However, U.K. consumer positivity about purchasing at highest-ever level
U.K. consumer confidence has fallen for the first time since 2013, according to the latest Nielsen Global Survey of Consumer Confidence and Spending Intentions.
The U.K. Consumer Confidence Index dipped two points to 101 in Q4 2015, from 103 in Q3. In contrast, confidence across Europe as a whole increased four points to 81. A score over 100 indicates degrees of optimism, below 100, degrees of pessimism.
Terrorism and immigration are currently the two biggest concerns among UK consumers. The latest results show terrorism anxiety has hit its highest-ever level, with 32% of U.K. consumers citing it as their biggest or second-biggest concern – more than double the level a year earlier (13%). Immigration concerns have increased 5 percentage points over the same period to 22%.
Consumer concerns about terrorism and immigration have risen considerably. We’re closely watching for any effects these demographic and political issues may eventually have on consumer spending. In general, big and unexpected events would likely be the most disruptive for consumers.
In contrast, over the course of 2015, concerns about rising utility bills, rising food prices, the economy, job security and debt all fell.
The number of UK consumers feeling positive about making purchases has hit 52%, rising above the 50% mark for the first time since the question first appeared in the survey nearly ten years ago (Q3, 2006).
Those reporting they’ve changed spending habits to save money dropped to 50% – the lowest level since the question first appeared nearly seven years ago (Q1, 2009).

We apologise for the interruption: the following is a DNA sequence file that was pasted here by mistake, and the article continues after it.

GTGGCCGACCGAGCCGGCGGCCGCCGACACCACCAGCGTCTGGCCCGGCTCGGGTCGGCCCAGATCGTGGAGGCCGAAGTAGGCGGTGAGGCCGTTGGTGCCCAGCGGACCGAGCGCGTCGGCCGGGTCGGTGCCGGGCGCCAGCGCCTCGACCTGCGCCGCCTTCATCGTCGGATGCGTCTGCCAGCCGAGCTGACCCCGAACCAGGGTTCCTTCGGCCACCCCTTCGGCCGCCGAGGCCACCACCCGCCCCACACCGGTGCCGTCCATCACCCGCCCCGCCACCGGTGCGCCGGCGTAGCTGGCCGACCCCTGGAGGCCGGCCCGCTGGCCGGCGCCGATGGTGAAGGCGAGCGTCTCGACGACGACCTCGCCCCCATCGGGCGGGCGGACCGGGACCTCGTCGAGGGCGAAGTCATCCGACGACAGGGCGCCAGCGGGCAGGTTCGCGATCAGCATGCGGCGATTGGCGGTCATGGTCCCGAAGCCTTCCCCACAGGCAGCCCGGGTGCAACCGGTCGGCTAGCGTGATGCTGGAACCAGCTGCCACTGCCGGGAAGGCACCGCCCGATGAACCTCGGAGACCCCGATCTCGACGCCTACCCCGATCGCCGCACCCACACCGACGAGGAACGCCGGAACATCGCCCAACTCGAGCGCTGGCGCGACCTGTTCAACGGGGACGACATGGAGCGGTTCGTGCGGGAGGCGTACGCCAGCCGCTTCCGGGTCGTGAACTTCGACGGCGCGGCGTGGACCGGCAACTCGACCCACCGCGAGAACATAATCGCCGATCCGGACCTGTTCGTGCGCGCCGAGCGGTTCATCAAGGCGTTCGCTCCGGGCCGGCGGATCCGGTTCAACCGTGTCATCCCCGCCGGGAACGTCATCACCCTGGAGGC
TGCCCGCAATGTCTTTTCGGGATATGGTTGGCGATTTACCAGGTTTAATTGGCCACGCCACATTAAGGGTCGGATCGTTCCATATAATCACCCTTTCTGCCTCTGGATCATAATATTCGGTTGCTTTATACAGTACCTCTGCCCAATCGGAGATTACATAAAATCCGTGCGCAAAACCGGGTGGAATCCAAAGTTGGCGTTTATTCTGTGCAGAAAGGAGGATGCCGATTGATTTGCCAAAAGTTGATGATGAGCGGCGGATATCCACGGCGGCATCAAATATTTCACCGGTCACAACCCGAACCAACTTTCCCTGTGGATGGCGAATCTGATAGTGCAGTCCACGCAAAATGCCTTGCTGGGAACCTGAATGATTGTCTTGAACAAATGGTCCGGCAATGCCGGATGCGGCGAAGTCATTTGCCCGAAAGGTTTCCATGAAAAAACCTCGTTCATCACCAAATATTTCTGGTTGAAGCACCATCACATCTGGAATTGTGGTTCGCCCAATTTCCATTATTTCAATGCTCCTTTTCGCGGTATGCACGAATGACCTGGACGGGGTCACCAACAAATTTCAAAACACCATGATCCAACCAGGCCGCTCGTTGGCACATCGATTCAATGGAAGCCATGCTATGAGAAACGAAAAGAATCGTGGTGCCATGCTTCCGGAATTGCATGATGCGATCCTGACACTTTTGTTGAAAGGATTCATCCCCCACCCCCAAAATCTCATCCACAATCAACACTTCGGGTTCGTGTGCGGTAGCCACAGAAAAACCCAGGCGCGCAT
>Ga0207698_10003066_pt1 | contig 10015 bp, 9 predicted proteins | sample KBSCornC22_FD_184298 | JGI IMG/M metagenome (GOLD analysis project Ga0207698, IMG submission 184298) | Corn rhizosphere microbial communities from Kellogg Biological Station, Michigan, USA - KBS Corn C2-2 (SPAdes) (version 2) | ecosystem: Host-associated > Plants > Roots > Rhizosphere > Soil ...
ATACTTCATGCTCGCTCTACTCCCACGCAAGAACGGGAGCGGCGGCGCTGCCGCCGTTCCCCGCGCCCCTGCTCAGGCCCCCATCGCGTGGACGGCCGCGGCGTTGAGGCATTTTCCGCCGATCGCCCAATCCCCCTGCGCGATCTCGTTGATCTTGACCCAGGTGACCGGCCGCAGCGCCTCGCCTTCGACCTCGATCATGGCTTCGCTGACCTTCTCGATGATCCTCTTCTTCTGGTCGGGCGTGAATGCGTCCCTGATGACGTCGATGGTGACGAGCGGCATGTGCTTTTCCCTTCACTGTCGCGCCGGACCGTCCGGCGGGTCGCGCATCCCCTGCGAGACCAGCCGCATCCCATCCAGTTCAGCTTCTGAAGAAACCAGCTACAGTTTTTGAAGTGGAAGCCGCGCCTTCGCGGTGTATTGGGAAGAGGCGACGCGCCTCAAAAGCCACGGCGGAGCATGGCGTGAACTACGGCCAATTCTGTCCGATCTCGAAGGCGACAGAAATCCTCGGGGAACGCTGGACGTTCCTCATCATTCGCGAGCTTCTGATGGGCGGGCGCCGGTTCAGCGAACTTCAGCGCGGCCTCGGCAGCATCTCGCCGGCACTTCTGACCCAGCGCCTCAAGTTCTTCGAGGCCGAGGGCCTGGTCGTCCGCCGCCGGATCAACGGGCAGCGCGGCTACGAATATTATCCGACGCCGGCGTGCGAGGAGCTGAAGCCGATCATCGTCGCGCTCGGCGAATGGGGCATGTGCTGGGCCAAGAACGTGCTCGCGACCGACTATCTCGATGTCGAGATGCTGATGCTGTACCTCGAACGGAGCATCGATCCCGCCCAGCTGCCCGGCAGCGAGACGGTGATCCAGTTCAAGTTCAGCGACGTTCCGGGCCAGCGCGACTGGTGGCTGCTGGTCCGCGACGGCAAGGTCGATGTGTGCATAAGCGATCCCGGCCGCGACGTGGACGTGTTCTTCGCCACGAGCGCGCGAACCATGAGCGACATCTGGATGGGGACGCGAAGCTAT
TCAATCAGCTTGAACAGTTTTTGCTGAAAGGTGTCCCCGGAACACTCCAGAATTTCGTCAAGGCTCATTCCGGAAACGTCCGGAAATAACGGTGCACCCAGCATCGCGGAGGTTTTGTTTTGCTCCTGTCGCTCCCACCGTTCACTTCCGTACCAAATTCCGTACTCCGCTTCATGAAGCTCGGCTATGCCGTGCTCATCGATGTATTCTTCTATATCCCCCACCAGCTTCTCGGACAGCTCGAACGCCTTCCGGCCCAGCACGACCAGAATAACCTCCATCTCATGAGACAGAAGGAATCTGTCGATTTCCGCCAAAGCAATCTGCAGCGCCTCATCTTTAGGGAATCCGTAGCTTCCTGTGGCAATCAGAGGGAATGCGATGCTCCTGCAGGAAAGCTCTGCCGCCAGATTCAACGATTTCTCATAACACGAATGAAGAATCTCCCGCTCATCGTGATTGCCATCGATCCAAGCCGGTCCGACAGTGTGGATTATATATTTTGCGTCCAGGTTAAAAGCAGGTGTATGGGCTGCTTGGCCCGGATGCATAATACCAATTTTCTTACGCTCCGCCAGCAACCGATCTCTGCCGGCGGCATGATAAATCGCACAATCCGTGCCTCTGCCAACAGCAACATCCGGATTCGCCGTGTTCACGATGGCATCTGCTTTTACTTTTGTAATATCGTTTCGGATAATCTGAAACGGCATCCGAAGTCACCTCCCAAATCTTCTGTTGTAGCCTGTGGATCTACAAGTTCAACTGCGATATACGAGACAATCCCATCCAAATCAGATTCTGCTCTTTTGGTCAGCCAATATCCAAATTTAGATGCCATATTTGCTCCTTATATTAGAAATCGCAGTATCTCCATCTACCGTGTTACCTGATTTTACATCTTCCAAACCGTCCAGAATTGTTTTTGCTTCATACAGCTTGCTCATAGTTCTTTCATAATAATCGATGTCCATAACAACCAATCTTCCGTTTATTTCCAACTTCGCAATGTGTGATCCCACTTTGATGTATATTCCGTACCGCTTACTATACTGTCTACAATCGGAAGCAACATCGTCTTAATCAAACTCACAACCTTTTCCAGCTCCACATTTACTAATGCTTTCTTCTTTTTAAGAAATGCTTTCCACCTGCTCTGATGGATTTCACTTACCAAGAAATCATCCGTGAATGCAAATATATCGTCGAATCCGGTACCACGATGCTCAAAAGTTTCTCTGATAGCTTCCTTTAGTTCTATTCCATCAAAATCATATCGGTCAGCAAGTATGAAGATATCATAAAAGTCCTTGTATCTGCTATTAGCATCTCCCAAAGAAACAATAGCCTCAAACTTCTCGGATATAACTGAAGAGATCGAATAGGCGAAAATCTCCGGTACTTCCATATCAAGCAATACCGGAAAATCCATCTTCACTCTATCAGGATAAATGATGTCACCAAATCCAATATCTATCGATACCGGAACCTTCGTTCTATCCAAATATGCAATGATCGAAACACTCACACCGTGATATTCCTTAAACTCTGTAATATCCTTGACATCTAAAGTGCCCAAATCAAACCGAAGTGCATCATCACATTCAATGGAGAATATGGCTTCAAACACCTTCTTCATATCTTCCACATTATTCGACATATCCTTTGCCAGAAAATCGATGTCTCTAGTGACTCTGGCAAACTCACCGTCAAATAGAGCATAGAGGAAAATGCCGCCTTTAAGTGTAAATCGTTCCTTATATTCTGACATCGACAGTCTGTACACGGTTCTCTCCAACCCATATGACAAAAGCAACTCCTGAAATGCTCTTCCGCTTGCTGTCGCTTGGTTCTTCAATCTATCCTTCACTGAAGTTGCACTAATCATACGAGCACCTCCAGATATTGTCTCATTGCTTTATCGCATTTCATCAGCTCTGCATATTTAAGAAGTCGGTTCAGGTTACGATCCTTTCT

For the first time, our study shows the majority of U.K. consumers are now feeling positive about spending. A succession of favourable factors - such as a glut of retail promotions, falling fuel prices and a supermarket price war – is helping to make our money go further, leaving more to spend on non-essentials such as leisure and entertainment.
The global Consumer Confidence Index now stands at 97. The U.K. is Europe’s second most confident country, behind Denmark (110). India (131) has the highest score globally, South Korea the lowest (46).
The scores are derived from Nielsen’s study, established in 2005, which measures attitudes each quarter on topics including personal finances and job prospects among 30,000+ internet consumers in 61 countries. Consumer confidence increased in 26 (43%) of these markets.
To view historical trends for all countries, broken down by metrics such as financial concerns and job prospects, visit the interactive Nielsen Global Consumer Confidence Trend Tracker.